Introduction : deterritorializing Deleuze -- Spectacle I : attraction-image -- History : Deleuze after dictatorship -- Space : geopolitics and the action-image -- Spectacle II : Masala-image -- Conclusion : the continuing adventures of Deleuze and world cinemas.
This article explores the usefulness of Latin American philosopher Enrique Dussel's work for film-philosophy, as the field increasingly engages with a world of cinemas. The piece concludes with an analysis of two films with an ecological focus, Trolljegeren/Troll Hunter and The Hunter. They are indicative of a much broader emerging trend in ecocinema that explores the interaction between humanity and the environment in relation to world history, and which does so by staging encounters between people and those ‘nonhuman’ aspects of (...) the Earth excluded by coloniality/modernity. The interdisciplinary concerns of this work place it at the intersection of the latest research into a world of cinemas ; and the need to broaden our philosophical grasp of the world. This latter point requires engagement with thinkers from beyond the Eurocentric canon of Western thought that currently dominates philosophy, and equally shapes film-philosophy. Dussel's philosophy is shown to provide a perspective capable of illuminating the intertwined nature of human and planetary history evident in these films, in a manner that is extremely pertinent to our global situation. Thus it is shown to be more useful than approaches to similar groupings of films which draw on, for example, speculative realism, when it comes to providing a cine-ethics appropriate to the Anthropocene. (shrink)
Popular Indian cinema provides a test case for examining the limitations of Gilles Deleuze's categories of movement-image and time-image. Due to the context-specific aesthetic and cultural traditions that inform popular Indian cinema, although it appears at times to be both movement- and time-image, it actually creates a different type of image. Analysis of Toofani Tarzan (1936) and Dilwale Dulhania Le Jayenge (1995) demonstrates how, alternating between a movement of world typical of the time-image, and a sensory-motor movement of character typical (...) of the movement-image, popular Indian cinema explores the potential fluxing of identities that emerge during moments of historical complexity. (shrink)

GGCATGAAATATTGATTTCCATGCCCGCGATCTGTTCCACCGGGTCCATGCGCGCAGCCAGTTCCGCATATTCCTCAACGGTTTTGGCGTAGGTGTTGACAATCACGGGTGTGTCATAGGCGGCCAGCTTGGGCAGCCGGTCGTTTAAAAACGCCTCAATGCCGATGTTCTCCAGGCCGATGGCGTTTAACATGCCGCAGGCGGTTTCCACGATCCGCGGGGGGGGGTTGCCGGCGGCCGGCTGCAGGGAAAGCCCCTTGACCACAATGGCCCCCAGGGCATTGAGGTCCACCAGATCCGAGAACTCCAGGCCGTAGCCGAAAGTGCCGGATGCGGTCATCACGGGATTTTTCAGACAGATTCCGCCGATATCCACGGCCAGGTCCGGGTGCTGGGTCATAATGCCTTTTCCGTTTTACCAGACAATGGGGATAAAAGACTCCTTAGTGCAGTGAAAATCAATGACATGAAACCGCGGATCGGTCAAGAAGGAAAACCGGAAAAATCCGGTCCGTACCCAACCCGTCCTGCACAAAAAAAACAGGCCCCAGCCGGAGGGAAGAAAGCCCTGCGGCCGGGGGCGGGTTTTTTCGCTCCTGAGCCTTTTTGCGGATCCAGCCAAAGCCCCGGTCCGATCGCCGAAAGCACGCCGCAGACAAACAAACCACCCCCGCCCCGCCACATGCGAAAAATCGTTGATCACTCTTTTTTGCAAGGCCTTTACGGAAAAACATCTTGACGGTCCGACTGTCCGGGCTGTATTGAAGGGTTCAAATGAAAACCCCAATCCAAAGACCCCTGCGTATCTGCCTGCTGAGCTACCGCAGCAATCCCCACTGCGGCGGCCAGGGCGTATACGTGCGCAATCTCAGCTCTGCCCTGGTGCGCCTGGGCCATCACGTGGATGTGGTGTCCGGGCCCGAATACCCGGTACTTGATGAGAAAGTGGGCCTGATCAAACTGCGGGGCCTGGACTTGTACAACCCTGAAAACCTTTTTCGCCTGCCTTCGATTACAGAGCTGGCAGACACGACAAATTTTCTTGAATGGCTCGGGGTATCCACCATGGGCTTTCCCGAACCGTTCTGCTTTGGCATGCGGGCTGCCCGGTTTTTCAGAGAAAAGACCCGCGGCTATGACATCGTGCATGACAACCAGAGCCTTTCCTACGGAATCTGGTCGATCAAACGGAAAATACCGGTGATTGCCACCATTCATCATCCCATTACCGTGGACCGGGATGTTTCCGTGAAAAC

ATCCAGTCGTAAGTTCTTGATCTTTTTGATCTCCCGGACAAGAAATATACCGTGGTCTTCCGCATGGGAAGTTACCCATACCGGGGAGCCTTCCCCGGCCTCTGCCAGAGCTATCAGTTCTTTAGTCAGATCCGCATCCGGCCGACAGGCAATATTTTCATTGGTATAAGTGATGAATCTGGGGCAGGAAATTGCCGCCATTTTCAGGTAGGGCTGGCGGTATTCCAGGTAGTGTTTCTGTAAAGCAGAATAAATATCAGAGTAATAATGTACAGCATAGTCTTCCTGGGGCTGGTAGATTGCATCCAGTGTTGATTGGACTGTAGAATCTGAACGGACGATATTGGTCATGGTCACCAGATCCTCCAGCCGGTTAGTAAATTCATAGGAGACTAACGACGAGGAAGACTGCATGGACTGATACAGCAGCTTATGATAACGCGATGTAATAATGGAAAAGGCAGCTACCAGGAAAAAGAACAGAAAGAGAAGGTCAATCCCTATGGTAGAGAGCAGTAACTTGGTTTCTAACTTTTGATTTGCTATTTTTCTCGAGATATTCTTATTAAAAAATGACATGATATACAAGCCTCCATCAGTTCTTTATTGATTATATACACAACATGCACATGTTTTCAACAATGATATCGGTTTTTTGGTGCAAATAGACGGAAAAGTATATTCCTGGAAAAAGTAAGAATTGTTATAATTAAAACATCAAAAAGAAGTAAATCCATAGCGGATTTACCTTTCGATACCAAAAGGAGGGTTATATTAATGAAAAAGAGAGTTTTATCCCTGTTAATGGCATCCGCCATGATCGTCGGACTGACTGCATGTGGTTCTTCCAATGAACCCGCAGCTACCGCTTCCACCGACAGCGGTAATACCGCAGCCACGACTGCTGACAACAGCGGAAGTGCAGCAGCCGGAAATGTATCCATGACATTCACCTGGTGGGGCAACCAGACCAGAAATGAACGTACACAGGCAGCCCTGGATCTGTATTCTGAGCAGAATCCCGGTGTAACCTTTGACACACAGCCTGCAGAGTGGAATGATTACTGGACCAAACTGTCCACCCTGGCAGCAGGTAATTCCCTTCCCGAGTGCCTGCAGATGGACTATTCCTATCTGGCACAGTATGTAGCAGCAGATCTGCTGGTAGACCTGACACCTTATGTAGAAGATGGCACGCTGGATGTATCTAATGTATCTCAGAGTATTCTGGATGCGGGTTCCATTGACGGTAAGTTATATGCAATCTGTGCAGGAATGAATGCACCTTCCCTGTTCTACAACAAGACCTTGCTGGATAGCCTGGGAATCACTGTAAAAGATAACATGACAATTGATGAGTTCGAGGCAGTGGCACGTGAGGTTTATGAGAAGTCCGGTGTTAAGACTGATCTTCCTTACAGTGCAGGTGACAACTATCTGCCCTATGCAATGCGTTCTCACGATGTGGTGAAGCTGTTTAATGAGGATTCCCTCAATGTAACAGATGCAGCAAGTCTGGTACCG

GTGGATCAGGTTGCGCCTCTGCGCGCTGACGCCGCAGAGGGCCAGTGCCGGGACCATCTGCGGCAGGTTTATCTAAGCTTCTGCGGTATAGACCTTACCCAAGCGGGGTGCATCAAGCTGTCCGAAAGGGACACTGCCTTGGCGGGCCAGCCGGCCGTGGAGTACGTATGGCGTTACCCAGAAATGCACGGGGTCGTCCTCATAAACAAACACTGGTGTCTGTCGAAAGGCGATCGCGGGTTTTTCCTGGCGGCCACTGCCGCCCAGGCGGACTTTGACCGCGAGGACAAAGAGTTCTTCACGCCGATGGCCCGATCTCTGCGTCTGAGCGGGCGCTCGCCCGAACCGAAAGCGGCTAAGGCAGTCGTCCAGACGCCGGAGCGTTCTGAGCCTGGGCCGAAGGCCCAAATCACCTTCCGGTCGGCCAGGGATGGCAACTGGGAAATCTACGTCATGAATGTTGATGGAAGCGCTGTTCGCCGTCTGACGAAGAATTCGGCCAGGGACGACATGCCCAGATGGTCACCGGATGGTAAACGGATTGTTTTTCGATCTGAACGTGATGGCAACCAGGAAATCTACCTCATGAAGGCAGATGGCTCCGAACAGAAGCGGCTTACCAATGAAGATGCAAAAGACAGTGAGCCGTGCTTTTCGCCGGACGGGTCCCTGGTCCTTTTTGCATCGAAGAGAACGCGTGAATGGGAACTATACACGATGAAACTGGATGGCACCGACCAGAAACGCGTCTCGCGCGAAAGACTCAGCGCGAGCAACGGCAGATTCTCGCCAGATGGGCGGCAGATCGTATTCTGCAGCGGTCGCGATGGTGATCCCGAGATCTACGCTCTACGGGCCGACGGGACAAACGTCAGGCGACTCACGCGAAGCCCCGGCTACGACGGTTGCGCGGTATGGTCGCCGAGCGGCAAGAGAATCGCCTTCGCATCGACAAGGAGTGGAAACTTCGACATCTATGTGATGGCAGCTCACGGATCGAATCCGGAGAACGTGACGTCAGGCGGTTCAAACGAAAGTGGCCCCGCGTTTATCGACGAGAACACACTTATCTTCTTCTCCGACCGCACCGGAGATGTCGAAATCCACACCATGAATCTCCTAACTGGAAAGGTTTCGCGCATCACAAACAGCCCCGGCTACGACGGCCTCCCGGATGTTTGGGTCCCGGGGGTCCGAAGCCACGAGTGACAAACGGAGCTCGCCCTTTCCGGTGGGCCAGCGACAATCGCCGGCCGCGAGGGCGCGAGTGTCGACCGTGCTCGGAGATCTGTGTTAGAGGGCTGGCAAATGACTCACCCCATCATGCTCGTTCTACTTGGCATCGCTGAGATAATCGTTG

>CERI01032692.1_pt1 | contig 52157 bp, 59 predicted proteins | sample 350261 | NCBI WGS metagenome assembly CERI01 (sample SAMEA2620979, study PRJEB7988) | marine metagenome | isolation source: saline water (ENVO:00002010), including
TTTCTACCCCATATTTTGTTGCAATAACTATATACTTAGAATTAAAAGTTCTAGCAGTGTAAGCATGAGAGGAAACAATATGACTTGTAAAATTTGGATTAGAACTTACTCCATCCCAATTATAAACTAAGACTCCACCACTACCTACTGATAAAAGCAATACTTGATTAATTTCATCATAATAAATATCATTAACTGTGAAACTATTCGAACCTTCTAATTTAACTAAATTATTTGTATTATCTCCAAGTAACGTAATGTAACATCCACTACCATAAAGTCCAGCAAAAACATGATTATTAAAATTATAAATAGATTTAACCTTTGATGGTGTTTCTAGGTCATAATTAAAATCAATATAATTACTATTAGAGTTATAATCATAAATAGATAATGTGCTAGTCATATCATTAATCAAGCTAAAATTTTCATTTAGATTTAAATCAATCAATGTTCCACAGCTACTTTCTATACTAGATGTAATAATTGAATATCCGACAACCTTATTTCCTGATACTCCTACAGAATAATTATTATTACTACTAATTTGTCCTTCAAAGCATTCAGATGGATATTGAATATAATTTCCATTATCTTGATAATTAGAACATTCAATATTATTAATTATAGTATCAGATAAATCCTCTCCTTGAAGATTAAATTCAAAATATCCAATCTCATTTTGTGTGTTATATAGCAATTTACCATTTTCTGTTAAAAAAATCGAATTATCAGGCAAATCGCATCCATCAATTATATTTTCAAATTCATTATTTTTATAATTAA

Held on Monday 12th October 2009, 5.30 - 7.00 pm, University of St Andrews, Scotland. Participants Dr Robert Sinnerbrink (Philosophy, Macquarie University, Sydney, Australia) Dr John Mullarkey (Philosophy, University of Dundee) Professor Berys Gaut (Philosophy, University of St Andrews) Dr David Martin-Jones (Film Studies, University of St Andrews) Dr William Brown (Film Studies, University of St Andrews)Over the course of at least the last hundred years the intellectual study of cinema has experienced a number of shifts towards and away from (...) theoretical or philosophical attempts to understand the moving image. The twenty-first century sees film-philosophy resurgent, in part due to the interest in cinema that has flourished recently in disciplines like philosophy, and in part due to the interdisciplinary nature of Film Studies. At a time when it is increasingly in vogue to return to theoretical questions previously pushed off the agenda by the dominance of historical approaches to cinema, such as the perennial "What is Cinema?", we are taking this opportunity to ask, "What is Film-Philosophy?" In a context that is witnessing the rise of digital cinema, the global dominance of multi-national media conglomerates, and the worldwide spread of "world cinemas", what role does theory or philosophy play in helping us understand cinema, and indeed, what role can cinema play in transforming philosophy? [The audio recording is of variable quality as we have had to remove a lot of background hiss and static. Please accept our apologies] Thanks to Rachel Brewster at Liverpool John Moores University for extracting the original audio. (shrink)